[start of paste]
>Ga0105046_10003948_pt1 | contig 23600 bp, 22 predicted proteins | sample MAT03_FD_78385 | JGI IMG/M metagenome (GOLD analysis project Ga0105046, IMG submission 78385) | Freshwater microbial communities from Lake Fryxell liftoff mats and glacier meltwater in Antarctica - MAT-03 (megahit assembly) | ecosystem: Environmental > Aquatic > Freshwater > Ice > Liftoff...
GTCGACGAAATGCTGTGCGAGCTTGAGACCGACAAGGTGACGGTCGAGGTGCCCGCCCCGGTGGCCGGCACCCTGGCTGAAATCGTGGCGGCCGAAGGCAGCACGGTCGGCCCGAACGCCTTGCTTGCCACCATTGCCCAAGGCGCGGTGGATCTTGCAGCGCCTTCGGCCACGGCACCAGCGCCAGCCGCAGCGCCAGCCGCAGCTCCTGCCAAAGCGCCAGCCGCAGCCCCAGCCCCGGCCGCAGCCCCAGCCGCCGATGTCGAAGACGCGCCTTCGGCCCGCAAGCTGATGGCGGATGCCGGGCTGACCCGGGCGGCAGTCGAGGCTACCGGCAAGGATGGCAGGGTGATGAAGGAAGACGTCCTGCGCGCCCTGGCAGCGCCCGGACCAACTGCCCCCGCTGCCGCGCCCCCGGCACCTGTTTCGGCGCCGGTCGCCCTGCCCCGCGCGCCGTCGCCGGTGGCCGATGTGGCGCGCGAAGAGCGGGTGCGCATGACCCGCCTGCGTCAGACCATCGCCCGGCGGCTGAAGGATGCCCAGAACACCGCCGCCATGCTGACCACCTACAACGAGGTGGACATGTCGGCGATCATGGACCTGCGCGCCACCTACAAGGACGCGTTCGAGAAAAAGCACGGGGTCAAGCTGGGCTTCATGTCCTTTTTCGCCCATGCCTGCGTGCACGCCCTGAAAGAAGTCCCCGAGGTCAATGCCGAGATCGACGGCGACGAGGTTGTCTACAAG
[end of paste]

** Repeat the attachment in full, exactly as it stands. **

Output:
>Ga0105046_10003948_pt1 | contig 23600 bp, 22 predicted proteins | sample MAT03_FD_78385 | JGI IMG/M metagenome (GOLD analysis project Ga0105046, IMG submission 78385) | Freshwater microbial communities from Lake Fryxell liftoff mats and glacier meltwater in Antarctica - MAT-03 (megahit assembly) | ecosystem: Environmental > Aquatic > Freshwater > Ice > Liftoff...
GTCGACGAAATGCTGTGCGAGCTTGAGACCGACAAGGTGACGGTCGAGGTGCCCGCCCCGGTGGCCGGCACCCTGGCTGAAATCGTGGCGGCCGAAGGCAGCACGGTCGGCCCGAACGCCTTGCTTGCCACCATTGCCCAAGGCGCGGTGGATCTTGCAGCGCCTTCGGCCACGGCACCAGCGCCAGCCGCAGCGCCAGCCGCAGCTCCTGCCAAAGCGCCAGCCGCAGCCCCAGCCCCGGCCGCAGCCCCAGCCGCCGATGTCGAAGACGCGCCTTCGGCCCGCAAGCTGATGGCGGATGCCGGGCTGACCCGGGCGGCAGTCGAGGCTACCGGCAAGGATGGCAGGGTGATGAAGGAAGACGTCCTGCGCGCCCTGGCAGCGCCCGGACCAACTGCCCCCGCTGCCGCGCCCCCGGCACCTGTTTCGGCGCCGGTCGCCCTGCCCCGCGCGCCGTCGCCGGTGGCCGATGTGGCGCGCGAAGAGCGGGTGCGCATGACCCGCCTGCGTCAGACCATCGCCCGGCGGCTGAAGGATGCCCAGAACACCGCCGCCATGCTGACCACCTACAACGAGGTGGACATGTCGGCGATCATGGACCTGCGCGCCACCTACAAGGACGCGTTCGAGAAAAAGCACGGGGTCAAGCTGGGCTTCATGTCCTTTTTCGCCCATGCCTGCGTGCACGCCCTGAAAGAAGTCCCCGAGGTCAATGCCGAGATCGACGGCGACGAGGTTGTCTACAAG